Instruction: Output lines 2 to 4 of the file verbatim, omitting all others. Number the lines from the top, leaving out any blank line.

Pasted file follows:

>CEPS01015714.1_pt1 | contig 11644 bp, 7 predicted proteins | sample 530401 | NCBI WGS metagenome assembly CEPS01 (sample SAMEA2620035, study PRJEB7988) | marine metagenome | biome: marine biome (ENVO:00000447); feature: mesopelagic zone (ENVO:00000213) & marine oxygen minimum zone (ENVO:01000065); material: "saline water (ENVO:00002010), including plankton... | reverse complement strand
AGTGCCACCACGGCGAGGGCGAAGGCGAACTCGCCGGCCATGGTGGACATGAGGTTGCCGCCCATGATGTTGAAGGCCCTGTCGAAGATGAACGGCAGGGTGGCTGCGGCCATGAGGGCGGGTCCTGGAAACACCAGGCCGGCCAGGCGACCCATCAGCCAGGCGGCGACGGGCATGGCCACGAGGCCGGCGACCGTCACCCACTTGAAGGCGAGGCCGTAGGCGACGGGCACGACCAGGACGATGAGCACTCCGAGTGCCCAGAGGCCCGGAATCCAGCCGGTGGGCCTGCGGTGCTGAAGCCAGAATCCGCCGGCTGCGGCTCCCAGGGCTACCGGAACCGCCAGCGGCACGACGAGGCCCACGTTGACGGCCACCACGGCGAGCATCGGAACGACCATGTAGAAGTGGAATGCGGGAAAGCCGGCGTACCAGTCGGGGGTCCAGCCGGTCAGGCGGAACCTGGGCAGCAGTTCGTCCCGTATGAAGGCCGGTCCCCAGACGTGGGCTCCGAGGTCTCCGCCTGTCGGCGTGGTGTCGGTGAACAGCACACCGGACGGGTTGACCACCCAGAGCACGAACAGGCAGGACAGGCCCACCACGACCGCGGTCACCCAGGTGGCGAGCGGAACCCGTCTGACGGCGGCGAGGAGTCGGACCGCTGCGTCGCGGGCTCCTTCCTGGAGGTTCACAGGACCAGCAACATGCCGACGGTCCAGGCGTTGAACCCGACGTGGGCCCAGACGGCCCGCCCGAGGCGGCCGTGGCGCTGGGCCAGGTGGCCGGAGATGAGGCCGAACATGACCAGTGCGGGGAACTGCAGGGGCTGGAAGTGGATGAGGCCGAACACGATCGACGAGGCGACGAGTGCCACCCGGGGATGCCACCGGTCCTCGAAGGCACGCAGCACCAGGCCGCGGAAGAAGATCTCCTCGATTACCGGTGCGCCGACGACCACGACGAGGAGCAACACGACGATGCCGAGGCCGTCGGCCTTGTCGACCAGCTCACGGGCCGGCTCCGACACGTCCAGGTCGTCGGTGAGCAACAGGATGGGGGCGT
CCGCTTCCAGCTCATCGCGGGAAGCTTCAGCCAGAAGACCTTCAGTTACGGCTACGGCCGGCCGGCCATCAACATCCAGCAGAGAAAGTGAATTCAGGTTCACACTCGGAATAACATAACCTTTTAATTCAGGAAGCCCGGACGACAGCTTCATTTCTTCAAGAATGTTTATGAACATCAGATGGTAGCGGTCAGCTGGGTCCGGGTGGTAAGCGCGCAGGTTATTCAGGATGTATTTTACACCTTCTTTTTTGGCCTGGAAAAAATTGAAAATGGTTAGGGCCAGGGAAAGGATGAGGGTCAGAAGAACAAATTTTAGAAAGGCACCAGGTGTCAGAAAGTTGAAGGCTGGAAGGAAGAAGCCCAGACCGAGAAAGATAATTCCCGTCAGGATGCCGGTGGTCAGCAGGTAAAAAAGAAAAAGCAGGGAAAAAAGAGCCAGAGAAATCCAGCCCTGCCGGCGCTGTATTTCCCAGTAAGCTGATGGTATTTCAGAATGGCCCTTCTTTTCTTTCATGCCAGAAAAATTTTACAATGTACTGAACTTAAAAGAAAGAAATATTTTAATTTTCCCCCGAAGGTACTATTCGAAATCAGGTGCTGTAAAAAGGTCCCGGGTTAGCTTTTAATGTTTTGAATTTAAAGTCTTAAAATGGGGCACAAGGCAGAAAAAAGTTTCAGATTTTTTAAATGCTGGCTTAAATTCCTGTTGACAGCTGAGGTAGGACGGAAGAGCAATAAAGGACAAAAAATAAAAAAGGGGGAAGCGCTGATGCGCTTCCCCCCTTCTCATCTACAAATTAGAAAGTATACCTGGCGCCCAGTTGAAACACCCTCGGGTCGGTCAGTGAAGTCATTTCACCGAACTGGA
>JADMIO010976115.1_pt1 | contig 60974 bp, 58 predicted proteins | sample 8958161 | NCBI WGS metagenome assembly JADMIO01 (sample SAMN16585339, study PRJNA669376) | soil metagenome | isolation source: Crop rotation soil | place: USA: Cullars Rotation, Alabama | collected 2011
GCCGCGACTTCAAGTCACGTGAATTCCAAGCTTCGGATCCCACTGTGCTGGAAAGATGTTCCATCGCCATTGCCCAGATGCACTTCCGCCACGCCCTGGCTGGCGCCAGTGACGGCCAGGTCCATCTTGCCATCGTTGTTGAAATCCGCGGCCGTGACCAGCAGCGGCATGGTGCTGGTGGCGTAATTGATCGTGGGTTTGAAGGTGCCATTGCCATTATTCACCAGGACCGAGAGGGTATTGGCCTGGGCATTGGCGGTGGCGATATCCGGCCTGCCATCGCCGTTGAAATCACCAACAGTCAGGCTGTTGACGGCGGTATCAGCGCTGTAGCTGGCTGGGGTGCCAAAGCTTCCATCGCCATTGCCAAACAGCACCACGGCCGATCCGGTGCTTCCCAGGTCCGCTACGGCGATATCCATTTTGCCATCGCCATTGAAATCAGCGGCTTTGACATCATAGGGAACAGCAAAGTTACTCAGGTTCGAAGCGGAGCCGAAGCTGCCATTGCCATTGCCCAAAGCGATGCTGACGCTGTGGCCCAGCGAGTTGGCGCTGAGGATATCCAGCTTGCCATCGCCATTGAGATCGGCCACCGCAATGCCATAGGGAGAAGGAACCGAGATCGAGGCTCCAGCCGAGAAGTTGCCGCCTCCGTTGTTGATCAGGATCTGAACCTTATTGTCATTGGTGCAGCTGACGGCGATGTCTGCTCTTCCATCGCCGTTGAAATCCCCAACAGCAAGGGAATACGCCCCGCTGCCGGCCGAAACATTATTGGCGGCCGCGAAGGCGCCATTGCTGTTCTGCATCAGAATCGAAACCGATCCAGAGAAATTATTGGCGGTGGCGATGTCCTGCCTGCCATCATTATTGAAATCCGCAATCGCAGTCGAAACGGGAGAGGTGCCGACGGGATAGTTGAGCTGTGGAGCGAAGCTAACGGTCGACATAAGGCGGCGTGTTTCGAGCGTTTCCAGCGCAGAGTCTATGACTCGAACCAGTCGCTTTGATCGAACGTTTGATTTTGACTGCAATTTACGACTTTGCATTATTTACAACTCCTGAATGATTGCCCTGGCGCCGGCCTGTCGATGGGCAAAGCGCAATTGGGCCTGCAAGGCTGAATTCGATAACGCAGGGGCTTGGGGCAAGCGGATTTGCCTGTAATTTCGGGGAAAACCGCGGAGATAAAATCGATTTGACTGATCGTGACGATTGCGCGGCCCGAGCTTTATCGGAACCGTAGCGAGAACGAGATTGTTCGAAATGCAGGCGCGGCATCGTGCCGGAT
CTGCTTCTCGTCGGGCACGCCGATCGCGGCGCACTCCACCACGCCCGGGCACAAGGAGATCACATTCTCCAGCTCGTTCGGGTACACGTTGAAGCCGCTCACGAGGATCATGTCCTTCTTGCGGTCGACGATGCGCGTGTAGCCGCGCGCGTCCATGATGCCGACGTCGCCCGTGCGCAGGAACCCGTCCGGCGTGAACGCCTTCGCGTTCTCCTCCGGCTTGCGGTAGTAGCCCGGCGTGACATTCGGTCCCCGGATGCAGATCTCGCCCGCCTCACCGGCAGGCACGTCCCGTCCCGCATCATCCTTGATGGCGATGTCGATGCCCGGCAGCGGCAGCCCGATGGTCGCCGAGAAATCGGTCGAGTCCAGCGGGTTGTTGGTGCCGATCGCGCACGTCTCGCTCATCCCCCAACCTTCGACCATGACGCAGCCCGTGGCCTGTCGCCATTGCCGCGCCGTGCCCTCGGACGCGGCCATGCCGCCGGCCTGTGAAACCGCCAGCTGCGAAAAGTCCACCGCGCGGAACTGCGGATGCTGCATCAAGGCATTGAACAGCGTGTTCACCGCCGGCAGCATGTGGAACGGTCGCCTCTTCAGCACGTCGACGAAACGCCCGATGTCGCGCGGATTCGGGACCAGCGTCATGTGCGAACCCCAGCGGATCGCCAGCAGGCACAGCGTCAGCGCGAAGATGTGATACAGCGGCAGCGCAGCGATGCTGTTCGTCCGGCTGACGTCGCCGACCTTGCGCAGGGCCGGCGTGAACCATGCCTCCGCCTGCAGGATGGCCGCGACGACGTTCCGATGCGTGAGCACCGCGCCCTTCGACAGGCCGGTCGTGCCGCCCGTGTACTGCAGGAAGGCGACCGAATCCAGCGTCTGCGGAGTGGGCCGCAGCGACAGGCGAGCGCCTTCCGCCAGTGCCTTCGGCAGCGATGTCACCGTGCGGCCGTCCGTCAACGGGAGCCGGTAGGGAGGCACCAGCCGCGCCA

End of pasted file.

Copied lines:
AGTGCCACCACGGCGAGGGCGAAGGCGAACTCGCCGGCCATGGTGGACATGAGGTTGCCGCCCATGATGTTGAAGGCCCTGTCGAAGATGAACGGCAGGGTGGCTGCGGCCATGAGGGCGGGTCCTGGAAACACCAGGCCGGCCAGGCGACCCATCAGCCAGGCGGCGACGGGCATGGCCACGAGGCCGGCGACCGTCACCCACTTGAAGGCGAGGCCGTAGGCGACGGGCACGACCAGGACGATGAGCACTCCGAGTGCCCAGAGGCCCGGAATCCAGCCGGTGGGCCTGCGGTGCTGAAGCCAGAATCCGCCGGCTGCGGCTCCCAGGGCTACCGGAACCGCCAGCGGCACGACGAGGCCCACGTTGACGGCCACCACGGCGAGCATCGGAACGACCATGTAGAAGTGGAATGCGGGAAAGCCGGCGTACCAGTCGGGGGTCCAGCCGGTCAGGCGGAACCTGGGCAGCAGTTCGTCCCGTATGAAGGCCGGTCCCCAGACGTGGGCTCCGAGGTCTCCGCCTGTCGGCGTGGTGTCGGTGAACAGCACACCGGACGGGTTGACCACCCAGAGCACGAACAGGCAGGACAGGCCCACCACGACCGCGGTCACCCAGGTGGCGAGCGGAACCCGTCTGACGGCGGCGAGGAGTCGGACCGCTGCGTCGCGGGCTCCTTCCTGGAGGTTCACAGGACCAGCAACATGCCGACGGTCCAGGCGTTGAACCCGACGTGGGCCCAGACGGCCCGCCCGAGGCGGCCGTGGCGCTGGGCCAGGTGGCCGGAGATGAGGCCGAACATGACCAGTGCGGGGAACTGCAGGGGCTGGAAGTGGATGAGGCCGAACACGATCGACGAGGCGACGAGTGCCACCCGGGGATGCCACCGGTCCTCGAAGGCACGCAGCACCAGGCCGCGGAAGAAGATCTCCTCGATTACCGGTGCGCCGACGACCACGACGAGGAGCAACACGACGATGCCGAGGCCGTCGGCCTTGTCGACCAGCTCACGGGCCGGCTCCGACACGTCCAGGTCGTCGGTGAGCAACAGGATGGGGGCGT
CCGCTTCCAGCTCATCGCGGGAAGCTTCAGCCAGAAGACCTTCAGTTACGGCTACGGCCGGCCGGCCATCAACATCCAGCAGAGAAAGTGAATTCAGGTTCACACTCGGAATAACATAACCTTTTAATTCAGGAAGCCCGGACGACAGCTTCATTTCTTCAAGAATGTTTATGAACATCAGATGGTAGCGGTCAGCTGGGTCCGGGTGGTAAGCGCGCAGGTTATTCAGGATGTATTTTACACCTTCTTTTTTGGCCTGGAAAAAATTGAAAATGGTTAGGGCCAGGGAAAGGATGAGGGTCAGAAGAACAAATTTTAGAAAGGCACCAGGTGTCAGAAAGTTGAAGGCTGGAAGGAAGAAGCCCAGACCGAGAAAGATAATTCCCGTCAGGATGCCGGTGGTCAGCAGGTAAAAAAGAAAAAGCAGGGAAAAAAGAGCCAGAGAAATCCAGCCCTGCCGGCGCTGTATTTCCCAGTAAGCTGATGGTATTTCAGAATGGCCCTTCTTTTCTTTCATGCCAGAAAAATTTTACAATGTACTGAACTTAAAAGAAAGAAATATTTTAATTTTCCCCCGAAGGTACTATTCGAAATCAGGTGCTGTAAAAAGGTCCCGGGTTAGCTTTTAATGTTTTGAATTTAAAGTCTTAAAATGGGGCACAAGGCAGAAAAAAGTTTCAGATTTTTTAAATGCTGGCTTAAATTCCTGTTGACAGCTGAGGTAGGACGGAAGAGCAATAAAGGACAAAAAATAAAAAAGGGGGAAGCGCTGATGCGCTTCCCCCCTTCTCATCTACAAATTAGAAAGTATACCTGGCGCCCAGTTGAAACACCCTCGGGTCGGTCAGTGAAGTCATTTCACCGAACTGGA
>JADMIO010976115.1_pt1 | contig 60974 bp, 58 predicted proteins | sample 8958161 | NCBI WGS metagenome assembly JADMIO01 (sample SAMN16585339, study PRJNA669376) | soil metagenome | isolation source: Crop rotation soil | place: USA: Cullars Rotation, Alabama | collected 2011